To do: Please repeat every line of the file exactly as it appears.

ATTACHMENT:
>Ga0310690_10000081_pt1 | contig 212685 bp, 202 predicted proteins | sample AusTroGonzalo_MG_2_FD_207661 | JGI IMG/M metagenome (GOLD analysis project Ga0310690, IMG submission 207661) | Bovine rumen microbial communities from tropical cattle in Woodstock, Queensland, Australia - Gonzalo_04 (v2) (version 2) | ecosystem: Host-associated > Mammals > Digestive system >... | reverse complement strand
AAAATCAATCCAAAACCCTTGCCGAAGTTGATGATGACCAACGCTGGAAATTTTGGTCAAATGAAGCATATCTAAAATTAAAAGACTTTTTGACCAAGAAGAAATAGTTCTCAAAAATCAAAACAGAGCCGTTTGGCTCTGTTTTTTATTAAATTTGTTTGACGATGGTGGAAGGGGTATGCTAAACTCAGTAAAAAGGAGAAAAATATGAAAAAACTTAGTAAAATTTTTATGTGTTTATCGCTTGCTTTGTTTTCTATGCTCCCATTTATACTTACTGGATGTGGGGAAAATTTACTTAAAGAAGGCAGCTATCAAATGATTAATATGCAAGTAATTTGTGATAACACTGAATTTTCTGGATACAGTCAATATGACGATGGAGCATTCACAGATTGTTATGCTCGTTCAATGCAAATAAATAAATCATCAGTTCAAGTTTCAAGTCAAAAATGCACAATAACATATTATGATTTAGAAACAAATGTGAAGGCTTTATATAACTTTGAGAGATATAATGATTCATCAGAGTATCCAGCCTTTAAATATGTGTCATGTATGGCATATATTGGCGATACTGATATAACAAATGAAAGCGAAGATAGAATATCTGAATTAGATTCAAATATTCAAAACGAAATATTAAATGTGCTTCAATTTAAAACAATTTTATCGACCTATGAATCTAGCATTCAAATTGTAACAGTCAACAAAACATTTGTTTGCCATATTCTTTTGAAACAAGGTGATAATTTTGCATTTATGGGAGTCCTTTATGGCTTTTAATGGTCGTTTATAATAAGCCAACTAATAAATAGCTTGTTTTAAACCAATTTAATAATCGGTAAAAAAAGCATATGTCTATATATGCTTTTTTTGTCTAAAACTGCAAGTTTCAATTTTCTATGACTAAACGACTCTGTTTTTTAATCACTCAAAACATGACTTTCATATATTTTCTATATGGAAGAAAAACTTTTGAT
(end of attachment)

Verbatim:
>Ga0310690_10000081_pt1 | contig 212685 bp, 202 predicted proteins | sample AusTroGonzalo_MG_2_FD_207661 | JGI IMG/M metagenome (GOLD analysis project Ga0310690, IMG submission 207661) | Bovine rumen microbial communities from tropical cattle in Woodstock, Queensland, Australia - Gonzalo_04 (v2) (version 2) | ecosystem: Host-associated > Mammals > Digestive system >... | reverse complement strand
AAAATCAATCCAAAACCCTTGCCGAAGTTGATGATGACCAACGCTGGAAATTTTGGTCAAATGAAGCATATCTAAAATTAAAAGACTTTTTGACCAAGAAGAAATAGTTCTCAAAAATCAAAACAGAGCCGTTTGGCTCTGTTTTTTATTAAATTTGTTTGACGATGGTGGAAGGGGTATGCTAAACTCAGTAAAAAGGAGAAAAATATGAAAAAACTTAGTAAAATTTTTATGTGTTTATCGCTTGCTTTGTTTTCTATGCTCCCATTTATACTTACTGGATGTGGGGAAAATTTACTTAAAGAAGGCAGCTATCAAATGATTAATATGCAAGTAATTTGTGATAACACTGAATTTTCTGGATACAGTCAATATGACGATGGAGCATTCACAGATTGTTATGCTCGTTCAATGCAAATAAATAAATCATCAGTTCAAGTTTCAAGTCAAAAATGCACAATAACATATTATGATTTAGAAACAAATGTGAAGGCTTTATATAACTTTGAGAGATATAATGATTCATCAGAGTATCCAGCCTTTAAATATGTGTCATGTATGGCATATATTGGCGATACTGATATAACAAATGAAAGCGAAGATAGAATATCTGAATTAGATTCAAATATTCAAAACGAAATATTAAATGTGCTTCAATTTAAAACAATTTTATCGACCTATGAATCTAGCATTCAAATTGTAACAGTCAACAAAACATTTGTTTGCCATATTCTTTTGAAACAAGGTGATAATTTTGCATTTATGGGAGTCCTTTATGGCTTTTAATGGTCGTTTATAATAAGCCAACTAATAAATAGCTTGTTTTAAACCAATTTAATAATCGGTAAAAAAAGCATATGTCTATATATGCTTTTTTTGTCTAAAACTGCAAGTTTCAATTTTCTATGACTAAACGACTCTGTTTTTTAATCACTCAAAACATGACTTTCATATATTTTCTATATGGAAGAAAAACTTTTGAT